“Am I being breached right now?”

So what is the answer? MDR, which AlertLogic defines as: Managed detection and response solutions identify active threats across an organization and then respond to eliminate, investigate, or contain them. MDR has increased in visibility and importance as organizations realize that no level of investment will provide 100% protection against threats and as the scale and complexity of the security challenge becomes intractable for individual organizations, regardless of size.

Why should organizations invest in MDR? Well, few organizations have the experts and infrastructure needed to protect themselves. The key question I like to ask technology leaders is: “If your IT team doesn’t work weekends, and you faced a security incident at 3 a.m., what would the implications be?

So no, MDR is not just another security fad. It’s an incredibly valuable service that leaders should consider adding to both security plans and budgets for years to come. While it’s important to realize you can never protect 100% against attacks, you can:

  • Reduce the likelihood or impacts of a successful attack.
  • Receive 24x7x365 visibility across all assets in your organization, with context-aware alerts.
  • Have a platform that is continually updated with the latest threats and vulnerabilities.
  • Augment technology platforms with human intelligence to achieve greater accuracy and value in your investment.
  • Respond to alerts based on business context. Not every threat should be assigned the same value.
  • Deliver results.

In closing, managed detection and response should be considered by organizations everywhere as they reach their next budget cycle. MDR is an advanced security service that provides threat intelligence, threat hunting, security monitoring, incident analysis, and incident response. This isn’t your traditional SIEM, it’s the future of managed security services.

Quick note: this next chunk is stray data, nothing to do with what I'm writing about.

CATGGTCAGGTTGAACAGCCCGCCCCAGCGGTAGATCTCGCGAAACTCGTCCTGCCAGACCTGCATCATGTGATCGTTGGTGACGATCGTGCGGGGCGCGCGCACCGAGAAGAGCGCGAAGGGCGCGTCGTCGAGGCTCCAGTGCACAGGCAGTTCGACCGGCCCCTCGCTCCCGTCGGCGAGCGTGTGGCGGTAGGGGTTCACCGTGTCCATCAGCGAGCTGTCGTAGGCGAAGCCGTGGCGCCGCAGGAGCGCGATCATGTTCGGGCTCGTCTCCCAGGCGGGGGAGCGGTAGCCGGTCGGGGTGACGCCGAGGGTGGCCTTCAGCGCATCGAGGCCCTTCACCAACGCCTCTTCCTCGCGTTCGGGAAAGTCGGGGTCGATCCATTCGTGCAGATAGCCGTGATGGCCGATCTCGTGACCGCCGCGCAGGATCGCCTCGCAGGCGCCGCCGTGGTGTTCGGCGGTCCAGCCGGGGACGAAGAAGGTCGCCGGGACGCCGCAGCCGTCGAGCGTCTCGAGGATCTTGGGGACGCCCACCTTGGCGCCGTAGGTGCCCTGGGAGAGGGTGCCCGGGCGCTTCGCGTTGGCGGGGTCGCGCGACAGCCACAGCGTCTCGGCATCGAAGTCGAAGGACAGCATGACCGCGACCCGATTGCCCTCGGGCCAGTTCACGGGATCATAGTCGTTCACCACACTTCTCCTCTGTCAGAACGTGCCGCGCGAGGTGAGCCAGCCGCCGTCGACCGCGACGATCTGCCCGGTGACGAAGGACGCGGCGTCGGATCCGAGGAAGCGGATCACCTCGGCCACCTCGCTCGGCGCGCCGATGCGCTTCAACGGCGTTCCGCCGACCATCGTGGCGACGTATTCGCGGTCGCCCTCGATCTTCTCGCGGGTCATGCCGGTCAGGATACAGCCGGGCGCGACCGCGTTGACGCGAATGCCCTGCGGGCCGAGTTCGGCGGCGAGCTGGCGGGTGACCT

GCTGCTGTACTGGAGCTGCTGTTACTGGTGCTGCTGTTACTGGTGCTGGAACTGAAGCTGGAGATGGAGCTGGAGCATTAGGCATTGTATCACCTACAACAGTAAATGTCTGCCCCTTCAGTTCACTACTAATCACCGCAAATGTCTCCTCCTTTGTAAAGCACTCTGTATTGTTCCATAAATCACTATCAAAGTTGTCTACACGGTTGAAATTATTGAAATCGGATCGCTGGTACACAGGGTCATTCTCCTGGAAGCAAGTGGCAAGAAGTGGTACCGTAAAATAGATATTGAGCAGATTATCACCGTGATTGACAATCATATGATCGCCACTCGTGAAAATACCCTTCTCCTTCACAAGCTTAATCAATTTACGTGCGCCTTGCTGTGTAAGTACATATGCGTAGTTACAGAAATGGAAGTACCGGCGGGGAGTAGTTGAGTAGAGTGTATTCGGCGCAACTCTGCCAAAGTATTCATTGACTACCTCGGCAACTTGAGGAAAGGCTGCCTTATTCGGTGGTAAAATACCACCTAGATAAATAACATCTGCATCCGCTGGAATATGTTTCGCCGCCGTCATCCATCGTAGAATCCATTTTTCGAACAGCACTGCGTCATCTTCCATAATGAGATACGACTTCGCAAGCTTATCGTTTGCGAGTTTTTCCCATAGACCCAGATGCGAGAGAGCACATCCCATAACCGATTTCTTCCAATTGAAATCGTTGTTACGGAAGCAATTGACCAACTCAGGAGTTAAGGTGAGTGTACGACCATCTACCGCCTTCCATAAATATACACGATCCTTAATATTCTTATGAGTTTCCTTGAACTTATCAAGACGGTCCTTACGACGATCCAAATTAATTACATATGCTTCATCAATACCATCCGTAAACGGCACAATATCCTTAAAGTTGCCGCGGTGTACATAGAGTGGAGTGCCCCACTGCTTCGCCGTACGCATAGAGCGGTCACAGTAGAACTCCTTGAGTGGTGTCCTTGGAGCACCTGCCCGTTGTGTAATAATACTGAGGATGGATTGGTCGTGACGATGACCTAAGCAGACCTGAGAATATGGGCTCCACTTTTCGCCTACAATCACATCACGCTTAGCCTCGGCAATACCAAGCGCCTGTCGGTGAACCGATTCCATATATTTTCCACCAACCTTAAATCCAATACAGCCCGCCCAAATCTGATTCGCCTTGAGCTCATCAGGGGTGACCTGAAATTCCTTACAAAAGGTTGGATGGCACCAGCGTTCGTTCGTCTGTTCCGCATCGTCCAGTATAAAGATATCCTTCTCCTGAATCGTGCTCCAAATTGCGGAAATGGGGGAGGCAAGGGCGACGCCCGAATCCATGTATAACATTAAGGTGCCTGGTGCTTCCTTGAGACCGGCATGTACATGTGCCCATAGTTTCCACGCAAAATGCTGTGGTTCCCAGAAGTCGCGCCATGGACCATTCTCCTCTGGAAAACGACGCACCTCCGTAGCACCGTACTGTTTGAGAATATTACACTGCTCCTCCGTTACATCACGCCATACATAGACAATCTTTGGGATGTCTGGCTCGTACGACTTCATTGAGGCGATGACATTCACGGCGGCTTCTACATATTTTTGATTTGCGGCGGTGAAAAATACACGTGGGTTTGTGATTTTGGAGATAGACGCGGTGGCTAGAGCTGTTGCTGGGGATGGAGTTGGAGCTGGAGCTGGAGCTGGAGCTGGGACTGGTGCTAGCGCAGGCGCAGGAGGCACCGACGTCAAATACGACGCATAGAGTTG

Contact one of our security experts today about how we can better protect your business.

Know the components of an effective patch management program

Minimizing data security threats and keeping operations safe is a demanding task that every enterprise grapples with. Systems need to be kept up to date and potential intrusions must be screened for proactively. However, effective vulnerability and patch management is not a one-time event. To truly cover all the angles of your operations, a thorough and ongoing process of consultation, assessment, preparation, deployment, and support is needed. The following are the crucial areas that a comprehensive patch management program should cover:

  • Mapping of current network topology.
  • Establishing a baseline of vulnerabilities.
  • Application of all outstanding patches.
  • Determining cadence of patch application.
  • Review of ongoing critical patch escalation processes.
  • In-depth quarterly reviews.
  • Continuous, ongoing assessment and monitoring.
  • Auditing and compliance analytics.